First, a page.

Regulatory T cells are essential to maintain immune homeostasis and prevent autoimmunity. Therapy with in vitro expanded human nTRegs is being tested to prevent graft versus host disease, which is a major cause for morbidity and mortality associated with hematopoietic stem cell transplantation. Their usefulness in therapy will depend on their capacity to survive, migrate appropriately and retain suppressive activity when introduced into a transplant recipient. The lack of a suitable animal model for studying the in vivo reconstitutive capability of human nTRegs is a major impediment for investigating the behavior of adoptively transferred nTRegs in vivo. We show that injection of a plasmid encoding human IL-2 is necessary and sufficient for long term engraftment of in vitro expanded nTRegs in NOD-SCID IL2rγcnull mice. We also demonstrate that these in vivo reconstituted TRegs traffic to different organs of the body and retain suppressive function. Finally, in an IL-2 accelerated GVHD model, we show that these in vivo reconstituted TRegs are capable of preventing severe xenogenic response of human PBMCs. Thus, this novel 'hu-TReg mouse' model offers a pre-clinical platform to study the in vivo function and stability of human nTRegs and their ability to modulate autoimmune diseases and GVHD.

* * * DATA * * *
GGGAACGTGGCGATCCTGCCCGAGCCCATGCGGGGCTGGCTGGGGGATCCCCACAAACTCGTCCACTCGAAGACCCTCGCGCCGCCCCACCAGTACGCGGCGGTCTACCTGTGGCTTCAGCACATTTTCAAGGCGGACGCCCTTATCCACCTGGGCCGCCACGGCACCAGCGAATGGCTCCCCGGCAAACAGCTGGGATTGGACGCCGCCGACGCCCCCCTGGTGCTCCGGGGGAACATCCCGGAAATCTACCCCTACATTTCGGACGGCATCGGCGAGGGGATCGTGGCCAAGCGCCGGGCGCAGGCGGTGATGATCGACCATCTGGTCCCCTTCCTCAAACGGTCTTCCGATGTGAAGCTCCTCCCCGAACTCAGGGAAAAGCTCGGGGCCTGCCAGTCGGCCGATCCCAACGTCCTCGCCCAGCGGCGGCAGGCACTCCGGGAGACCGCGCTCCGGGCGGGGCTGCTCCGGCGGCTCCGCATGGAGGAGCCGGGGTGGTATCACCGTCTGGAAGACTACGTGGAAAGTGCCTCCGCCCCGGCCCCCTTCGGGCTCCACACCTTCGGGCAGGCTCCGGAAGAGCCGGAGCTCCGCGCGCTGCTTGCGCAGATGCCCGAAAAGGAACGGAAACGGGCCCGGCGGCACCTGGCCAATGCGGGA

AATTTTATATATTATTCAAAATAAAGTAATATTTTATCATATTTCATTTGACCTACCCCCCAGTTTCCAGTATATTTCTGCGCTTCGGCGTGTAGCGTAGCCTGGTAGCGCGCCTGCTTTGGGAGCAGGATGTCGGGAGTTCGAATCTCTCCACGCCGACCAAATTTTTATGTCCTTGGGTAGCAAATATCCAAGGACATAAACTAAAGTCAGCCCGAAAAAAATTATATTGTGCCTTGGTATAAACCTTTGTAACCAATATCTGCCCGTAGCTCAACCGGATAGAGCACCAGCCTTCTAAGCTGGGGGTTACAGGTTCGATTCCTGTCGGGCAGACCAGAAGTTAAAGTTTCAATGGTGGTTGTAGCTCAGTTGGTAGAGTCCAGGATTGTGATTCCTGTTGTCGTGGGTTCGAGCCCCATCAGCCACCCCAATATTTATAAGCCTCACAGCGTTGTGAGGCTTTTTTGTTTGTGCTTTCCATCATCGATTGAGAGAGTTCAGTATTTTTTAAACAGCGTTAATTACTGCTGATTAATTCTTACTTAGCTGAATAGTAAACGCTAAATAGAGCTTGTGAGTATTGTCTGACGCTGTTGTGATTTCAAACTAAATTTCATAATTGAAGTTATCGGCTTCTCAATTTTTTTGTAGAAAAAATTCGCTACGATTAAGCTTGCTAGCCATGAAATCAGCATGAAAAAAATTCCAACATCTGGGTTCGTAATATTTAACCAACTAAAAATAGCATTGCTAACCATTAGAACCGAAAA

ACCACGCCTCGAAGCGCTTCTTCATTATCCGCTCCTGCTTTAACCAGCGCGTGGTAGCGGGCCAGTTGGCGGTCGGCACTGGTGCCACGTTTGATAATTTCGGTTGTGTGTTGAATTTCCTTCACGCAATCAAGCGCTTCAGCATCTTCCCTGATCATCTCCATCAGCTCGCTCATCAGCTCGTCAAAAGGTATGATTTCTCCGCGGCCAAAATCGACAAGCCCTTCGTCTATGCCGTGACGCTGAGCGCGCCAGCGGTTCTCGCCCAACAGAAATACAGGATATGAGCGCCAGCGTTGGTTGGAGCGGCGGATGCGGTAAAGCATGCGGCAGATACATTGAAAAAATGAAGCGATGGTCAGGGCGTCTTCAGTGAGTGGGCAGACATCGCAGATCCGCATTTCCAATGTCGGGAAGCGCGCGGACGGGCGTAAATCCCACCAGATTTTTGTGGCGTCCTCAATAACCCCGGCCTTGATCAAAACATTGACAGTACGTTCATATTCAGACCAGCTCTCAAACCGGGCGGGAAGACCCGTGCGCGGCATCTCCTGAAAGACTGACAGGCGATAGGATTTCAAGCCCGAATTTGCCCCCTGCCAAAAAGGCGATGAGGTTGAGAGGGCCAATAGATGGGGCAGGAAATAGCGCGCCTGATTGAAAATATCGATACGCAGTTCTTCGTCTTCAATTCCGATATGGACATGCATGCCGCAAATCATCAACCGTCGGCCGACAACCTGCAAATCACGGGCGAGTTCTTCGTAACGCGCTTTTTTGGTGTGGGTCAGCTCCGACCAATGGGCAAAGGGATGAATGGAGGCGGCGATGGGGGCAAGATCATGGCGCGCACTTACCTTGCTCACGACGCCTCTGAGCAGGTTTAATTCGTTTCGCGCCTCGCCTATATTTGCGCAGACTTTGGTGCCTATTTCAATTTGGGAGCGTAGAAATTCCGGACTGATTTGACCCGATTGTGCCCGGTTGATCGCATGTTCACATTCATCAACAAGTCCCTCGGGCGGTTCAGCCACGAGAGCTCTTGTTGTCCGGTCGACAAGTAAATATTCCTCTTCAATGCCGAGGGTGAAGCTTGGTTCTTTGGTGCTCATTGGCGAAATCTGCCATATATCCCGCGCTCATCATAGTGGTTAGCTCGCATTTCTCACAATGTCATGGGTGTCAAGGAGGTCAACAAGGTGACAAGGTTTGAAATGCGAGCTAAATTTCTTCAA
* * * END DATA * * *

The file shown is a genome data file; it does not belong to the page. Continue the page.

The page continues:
ASJC Scopus subject areas
- Biochemistry, Genetics and Molecular Biology(all)
- Agricultural and Biological Sciences(all)